December 14, 2018
The latest ManpowerGroup U.S. Employment Outlook Survey finds the strongest hiring intentions since 2006, while two new reports, including one from the Urban Institute, refute the view that the incomes of most Americans have stagnated for decades.
Strong U.S. hiring is expected at the start of 2019 with the most optimistic employer intentions reported in the transportation and utility, leisure and hospitality, professional and business services, and wholesale and retail trade industries.
Globally, hiring intentions for the first quarter of 2019 are strongest in Japan, Taiwan, the U.S., Slovenia, Greece, and Hong Kong, while employers report the weakest hiring intentions in Argentina, Switzerland, Italy, Panama, and Spain.
Average U.S incomes have increased despite conventional wisdom they’ve stagnated over the past 20 years, according to a recent report from the Congressional Budget Office, which found the average inflation-adjusted household income for the middle fifth of Americans (by income) rose from $56,400 in 2000 to $64,700 in 2015—a 15 percent increase.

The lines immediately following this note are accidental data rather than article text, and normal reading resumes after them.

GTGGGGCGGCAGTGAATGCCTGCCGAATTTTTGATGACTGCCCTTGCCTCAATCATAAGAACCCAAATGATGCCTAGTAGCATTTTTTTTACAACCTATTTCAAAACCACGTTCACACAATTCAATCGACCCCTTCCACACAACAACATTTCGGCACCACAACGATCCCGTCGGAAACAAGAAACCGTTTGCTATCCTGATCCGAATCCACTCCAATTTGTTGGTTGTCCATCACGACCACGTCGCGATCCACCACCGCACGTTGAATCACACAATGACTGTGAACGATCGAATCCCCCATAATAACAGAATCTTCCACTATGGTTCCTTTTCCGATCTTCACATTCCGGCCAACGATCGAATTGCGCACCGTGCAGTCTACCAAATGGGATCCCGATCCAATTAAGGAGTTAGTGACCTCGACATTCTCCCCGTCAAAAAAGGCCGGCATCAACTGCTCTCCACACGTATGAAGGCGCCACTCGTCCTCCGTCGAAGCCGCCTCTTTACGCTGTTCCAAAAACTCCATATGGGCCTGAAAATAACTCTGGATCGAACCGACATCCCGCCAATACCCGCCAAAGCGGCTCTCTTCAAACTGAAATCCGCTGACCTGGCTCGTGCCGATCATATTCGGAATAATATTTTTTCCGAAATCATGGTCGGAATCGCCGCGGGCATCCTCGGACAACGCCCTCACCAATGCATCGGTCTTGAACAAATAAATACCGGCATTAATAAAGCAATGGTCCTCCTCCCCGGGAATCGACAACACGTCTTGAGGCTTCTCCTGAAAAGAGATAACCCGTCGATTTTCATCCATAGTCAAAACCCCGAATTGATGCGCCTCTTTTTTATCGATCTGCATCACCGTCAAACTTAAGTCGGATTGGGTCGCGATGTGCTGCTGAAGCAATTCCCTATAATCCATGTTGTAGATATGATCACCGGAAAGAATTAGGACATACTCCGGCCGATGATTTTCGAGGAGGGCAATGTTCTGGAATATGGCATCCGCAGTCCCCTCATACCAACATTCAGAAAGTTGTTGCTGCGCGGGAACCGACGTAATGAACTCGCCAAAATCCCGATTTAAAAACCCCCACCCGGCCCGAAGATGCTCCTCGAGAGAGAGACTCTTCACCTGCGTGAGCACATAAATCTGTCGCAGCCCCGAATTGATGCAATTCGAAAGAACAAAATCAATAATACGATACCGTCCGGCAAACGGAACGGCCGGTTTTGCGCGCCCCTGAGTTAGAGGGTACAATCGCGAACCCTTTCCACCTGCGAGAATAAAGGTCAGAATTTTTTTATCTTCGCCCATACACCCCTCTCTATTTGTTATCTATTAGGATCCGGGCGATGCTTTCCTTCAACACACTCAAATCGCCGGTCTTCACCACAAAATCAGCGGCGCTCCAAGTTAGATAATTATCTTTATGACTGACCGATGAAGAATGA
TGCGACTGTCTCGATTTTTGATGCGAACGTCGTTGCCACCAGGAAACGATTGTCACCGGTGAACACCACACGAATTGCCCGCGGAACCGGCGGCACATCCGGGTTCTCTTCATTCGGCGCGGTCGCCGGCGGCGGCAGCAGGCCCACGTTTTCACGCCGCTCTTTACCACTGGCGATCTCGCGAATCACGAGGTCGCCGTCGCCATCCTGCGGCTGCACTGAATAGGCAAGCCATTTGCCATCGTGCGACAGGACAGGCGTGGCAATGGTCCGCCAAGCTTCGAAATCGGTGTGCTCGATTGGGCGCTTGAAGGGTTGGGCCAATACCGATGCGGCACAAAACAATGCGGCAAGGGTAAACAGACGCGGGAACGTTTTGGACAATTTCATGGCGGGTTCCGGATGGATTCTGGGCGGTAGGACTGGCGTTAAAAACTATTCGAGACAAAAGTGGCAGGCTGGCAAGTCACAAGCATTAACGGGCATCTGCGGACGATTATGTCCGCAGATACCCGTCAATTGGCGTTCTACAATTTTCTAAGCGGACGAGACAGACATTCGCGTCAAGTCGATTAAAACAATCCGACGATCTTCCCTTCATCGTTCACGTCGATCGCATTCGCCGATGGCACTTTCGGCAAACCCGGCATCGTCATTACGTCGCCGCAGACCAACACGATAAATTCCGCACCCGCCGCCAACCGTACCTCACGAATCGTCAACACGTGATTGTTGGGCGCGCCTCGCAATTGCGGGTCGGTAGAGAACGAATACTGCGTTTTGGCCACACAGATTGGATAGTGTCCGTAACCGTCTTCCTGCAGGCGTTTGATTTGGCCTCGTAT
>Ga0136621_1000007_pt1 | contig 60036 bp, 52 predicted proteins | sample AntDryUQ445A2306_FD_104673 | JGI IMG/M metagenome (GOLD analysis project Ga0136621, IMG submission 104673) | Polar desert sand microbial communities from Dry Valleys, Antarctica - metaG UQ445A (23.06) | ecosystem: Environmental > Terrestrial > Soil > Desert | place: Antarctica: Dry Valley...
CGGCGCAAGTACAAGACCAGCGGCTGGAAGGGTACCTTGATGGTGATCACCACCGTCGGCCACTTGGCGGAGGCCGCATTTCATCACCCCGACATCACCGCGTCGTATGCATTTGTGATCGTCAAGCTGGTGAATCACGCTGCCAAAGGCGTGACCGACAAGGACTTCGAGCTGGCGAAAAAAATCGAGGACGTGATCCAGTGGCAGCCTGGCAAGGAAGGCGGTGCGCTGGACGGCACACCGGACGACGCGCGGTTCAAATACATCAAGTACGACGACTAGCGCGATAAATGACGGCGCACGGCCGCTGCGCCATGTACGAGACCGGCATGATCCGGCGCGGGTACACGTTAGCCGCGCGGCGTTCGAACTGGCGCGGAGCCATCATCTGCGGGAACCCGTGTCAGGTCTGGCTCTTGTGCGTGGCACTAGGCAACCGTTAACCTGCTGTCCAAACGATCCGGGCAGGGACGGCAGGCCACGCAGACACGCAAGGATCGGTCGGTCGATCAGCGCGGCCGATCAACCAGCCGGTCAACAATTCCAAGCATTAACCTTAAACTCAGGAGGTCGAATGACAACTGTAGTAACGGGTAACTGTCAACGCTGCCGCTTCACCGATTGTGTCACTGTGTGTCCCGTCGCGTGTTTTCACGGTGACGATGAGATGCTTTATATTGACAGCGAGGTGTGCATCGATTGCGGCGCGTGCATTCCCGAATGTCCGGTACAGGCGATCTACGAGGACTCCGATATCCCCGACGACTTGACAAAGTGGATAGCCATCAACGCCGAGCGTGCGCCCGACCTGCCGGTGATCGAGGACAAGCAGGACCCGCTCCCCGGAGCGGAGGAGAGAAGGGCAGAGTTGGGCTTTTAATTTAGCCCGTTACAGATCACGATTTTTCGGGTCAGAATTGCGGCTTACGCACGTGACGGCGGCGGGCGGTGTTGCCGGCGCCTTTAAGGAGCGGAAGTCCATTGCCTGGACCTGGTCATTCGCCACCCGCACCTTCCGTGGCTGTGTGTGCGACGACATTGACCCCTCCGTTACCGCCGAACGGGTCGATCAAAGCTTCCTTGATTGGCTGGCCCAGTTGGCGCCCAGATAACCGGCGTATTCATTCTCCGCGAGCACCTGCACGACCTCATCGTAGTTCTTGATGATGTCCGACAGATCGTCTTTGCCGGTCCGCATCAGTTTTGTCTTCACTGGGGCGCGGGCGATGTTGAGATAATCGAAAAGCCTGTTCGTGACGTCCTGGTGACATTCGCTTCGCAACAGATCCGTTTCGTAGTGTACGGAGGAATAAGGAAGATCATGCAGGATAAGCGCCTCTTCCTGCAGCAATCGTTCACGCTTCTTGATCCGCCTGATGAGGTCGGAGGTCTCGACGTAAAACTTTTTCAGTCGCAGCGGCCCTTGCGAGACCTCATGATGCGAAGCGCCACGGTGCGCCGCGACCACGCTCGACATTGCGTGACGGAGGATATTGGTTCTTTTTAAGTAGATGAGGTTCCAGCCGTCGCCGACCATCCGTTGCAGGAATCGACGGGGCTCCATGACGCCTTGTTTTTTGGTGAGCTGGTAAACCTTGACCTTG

Another analysis from the Urban Institute found most Americans have seen small annual income increases that have ultimately accumulated into meaningful gains. The report attaches importance to employer-provided health care benefits, taxes, and welfare program benefits.
A new study by Thomas Piketty, author of The Economics of Inequality, and Emmanuel Saez found that when one accounts for taxes and welfare programs the top 10 percent did not capture all the income gains from 1979 to 2014 and median income actually increased by 33 percent. Such an approach “provides better and more meaningful numbers,” Saez said.
However, income inequality remains an issue around the world and income gains for many Americans are slower today than in the past.
Going forward: The income stagnation story is likely to stay with us for the next two years because it’s a useful campaign issue. Only significant wage gains, which are beginning to materialize, will moderate the public’s deep-seated view on this issue—as happened in the late 1990s.